On to Firenze

Florence is a majestic, low lying yet sprawling city and an ideal image of Tuscany. The brick buildings with red roofs sprawl out around the Duomo and has a much calmer feel to it than Roma. This is the only city where we stayed in an apartment (not Air BnB though) so it was a neat experience to sort of live as an Italian.

The Duomo is sort of like the opposite of the churches in Rome. Instead of a plain exterior, its interior is not especially impressive although it’s exterior is magnificent. It took several decades to build the patterned facade that truly makes the Duomo instantly recognizable from any other church. The ticket you purchase covers the five separate parts: the Cathedral, Crypt of St. Charles, Duomo Museum, Baptistery, Terraces, and climbing the top of the Duomo itself. The last one requires a (free) reservation which is understandable since, unlike St. Peter’s, there’s only one staircase at the top leading up and down so it gets a little crowded trying to enter/exit. The Terraces are just a little shorter than the dome but has an equally spectacular view of the surrounding area.

We also covered the Renaissance Walk and passed the Medici chapels, Medici-Ricardo Palace, Laurentian Medici Library, Piazza Della Signoria, and Loggia dei Lanzi (sculptures housed outside the Uffizi Gallery). Among the subjects I want to learn more about, the Medicis are near the top (along with religion, Chinese calligraphy, and how to change a tire). They were so important to not only putting Florence on the map but very much financing the Renaissance.

We also hit almost all the major Firenze sights. We visited David at the Accademia (he’s huge and so are his hands). We viewed dozens of Medici and Madonna with Baby Jesus portraits at the Uffizi as well as saw Botticelli’s Birth of Venus and Da Vinci’s Annuciation. We marveled at the various globes, machines, telescopes, and fingers (two of Galileo’s plus his thumb) at the Galileo Museum. We walked across the shiny jewelry store lined Ponte Vecchio, the only bridge not bombed during WWII. And we took pictures in the Giardino Boboli in Palazzo Pitti. Again, we sort of stumbled across the Boboli Gardens as we were walking through the Oltrano neighborhood. The gardens turned out to be much bigger than we thought (they evidently partially inspired Versailles) and since the palace was at the top of a hill, it also happened to be another great spot to snap Duomo pictures.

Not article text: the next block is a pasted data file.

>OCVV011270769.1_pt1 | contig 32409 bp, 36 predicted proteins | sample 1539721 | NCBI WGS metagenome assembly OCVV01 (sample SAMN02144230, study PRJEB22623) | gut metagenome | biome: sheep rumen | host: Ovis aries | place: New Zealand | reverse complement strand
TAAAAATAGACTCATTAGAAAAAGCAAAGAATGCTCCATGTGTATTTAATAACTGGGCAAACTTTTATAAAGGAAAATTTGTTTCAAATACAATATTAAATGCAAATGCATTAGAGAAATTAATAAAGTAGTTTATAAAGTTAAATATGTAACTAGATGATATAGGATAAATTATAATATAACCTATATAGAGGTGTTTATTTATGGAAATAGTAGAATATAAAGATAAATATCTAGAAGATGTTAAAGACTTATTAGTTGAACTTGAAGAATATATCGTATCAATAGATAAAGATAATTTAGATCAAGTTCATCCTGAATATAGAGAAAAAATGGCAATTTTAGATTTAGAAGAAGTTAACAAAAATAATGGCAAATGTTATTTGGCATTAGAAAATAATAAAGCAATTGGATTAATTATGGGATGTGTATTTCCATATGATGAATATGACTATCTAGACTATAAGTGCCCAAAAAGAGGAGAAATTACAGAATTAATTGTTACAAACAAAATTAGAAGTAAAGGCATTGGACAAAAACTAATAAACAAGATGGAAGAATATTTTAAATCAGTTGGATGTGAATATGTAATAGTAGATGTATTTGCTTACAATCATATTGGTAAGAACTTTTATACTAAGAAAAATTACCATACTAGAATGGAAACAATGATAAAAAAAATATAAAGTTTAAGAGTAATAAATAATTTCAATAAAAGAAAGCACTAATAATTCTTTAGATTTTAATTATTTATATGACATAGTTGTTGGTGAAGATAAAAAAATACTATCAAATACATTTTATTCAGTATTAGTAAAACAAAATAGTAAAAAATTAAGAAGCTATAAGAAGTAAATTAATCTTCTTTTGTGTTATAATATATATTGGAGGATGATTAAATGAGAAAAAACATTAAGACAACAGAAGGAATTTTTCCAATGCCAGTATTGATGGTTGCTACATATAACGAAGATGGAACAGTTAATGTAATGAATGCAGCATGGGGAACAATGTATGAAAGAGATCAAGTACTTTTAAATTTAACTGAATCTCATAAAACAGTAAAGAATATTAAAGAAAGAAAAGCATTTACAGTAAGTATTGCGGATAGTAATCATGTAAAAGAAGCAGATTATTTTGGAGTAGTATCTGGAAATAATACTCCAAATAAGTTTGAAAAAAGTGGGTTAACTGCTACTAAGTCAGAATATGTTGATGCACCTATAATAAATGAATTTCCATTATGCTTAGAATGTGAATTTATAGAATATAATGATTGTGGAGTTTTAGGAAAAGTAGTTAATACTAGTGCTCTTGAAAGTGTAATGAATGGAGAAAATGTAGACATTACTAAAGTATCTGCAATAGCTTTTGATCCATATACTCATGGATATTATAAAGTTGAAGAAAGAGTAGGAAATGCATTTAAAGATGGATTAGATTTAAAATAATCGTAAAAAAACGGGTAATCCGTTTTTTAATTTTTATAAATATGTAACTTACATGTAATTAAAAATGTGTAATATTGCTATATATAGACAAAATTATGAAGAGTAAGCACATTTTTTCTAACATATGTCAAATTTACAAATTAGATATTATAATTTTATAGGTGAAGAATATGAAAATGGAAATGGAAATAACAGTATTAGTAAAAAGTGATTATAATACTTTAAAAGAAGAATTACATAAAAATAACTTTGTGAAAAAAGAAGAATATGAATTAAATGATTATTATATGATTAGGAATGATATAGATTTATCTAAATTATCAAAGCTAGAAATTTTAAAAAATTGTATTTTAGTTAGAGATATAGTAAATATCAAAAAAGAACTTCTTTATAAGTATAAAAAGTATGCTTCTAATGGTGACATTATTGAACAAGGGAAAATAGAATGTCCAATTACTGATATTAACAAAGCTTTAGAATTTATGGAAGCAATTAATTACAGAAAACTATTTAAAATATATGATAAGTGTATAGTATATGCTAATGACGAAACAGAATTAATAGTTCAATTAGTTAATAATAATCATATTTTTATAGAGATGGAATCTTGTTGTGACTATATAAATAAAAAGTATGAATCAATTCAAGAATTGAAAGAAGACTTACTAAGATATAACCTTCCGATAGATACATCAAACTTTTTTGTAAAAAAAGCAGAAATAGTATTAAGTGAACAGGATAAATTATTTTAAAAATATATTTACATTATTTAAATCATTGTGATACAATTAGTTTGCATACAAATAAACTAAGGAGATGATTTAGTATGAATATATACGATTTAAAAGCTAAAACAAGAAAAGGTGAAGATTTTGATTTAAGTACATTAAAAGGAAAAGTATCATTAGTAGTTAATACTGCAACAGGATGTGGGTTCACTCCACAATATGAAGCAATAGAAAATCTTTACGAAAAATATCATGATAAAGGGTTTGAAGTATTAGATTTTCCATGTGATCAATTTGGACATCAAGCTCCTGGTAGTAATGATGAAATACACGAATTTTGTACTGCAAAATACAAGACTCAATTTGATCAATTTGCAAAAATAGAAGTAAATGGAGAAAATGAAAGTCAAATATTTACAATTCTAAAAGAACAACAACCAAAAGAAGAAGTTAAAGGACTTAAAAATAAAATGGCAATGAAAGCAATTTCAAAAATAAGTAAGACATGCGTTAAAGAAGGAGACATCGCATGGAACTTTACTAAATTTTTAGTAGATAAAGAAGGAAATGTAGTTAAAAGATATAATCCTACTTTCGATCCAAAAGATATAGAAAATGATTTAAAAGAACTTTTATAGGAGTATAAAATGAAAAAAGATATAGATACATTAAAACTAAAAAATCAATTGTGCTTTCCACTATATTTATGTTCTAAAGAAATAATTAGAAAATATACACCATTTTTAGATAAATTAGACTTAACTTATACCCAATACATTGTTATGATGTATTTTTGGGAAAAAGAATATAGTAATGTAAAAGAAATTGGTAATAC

On to Firenze

Città del Vaticano

The Vatican is a small, beautiful, artistic, extremely Christian sort of place. St. Peter’s Square (actually an oval) is hugged on two sides by giant marble columns with saintly sculptures sitting on top. In the center of the square is a fountain and an obelisk. Only after this visit did I start to appreciate how many religious symbols are represented on our currency.

St. Peter’s Basilica is easily the most grandiose and cavernous church I have ever been to. It’s interior and exterior are both richly decorated with ornate sculptures and art. There was a huge gold and brown altar in the center with twisted columns towering over visitors. You could even give confessions there in more than 5 different languages!

We climbed the stairs all the way up St. Peter’s dome and the view was breathtaking. Aside from St. Peter’s, we also toured the Vatican Museum which includes the Sistine Chapel. There were many rooms dedicated to Raphael (his School of Athens was my favorite) and several Michaelanglo works too. I wish the Sistine Chapel had room for you to lay down and fully appreciate Michaelangelo’s ceiling since it’s a substantial strain on your neck to keep looking up and take in the enormity of his work. As we wandered away from the Vatican, we stumbled across Castel Sant’Angelo (Mausoleum of Hadrian). It was a very stony and stoic structure but had a great view of St. Peter’s from afar!

View from the top of St. Peter’s Basilica
Vatican at twilight
Città del Vaticano

When in Roma

Rome is such a beautiful, historic city. But it is still a city nonetheless with its own busy, crowded streets of impatient Romans tired of tourists blocking their paths, vendors selling their wares on every corner, and zig-zagging vehicles unbound by lanes or traffic signs.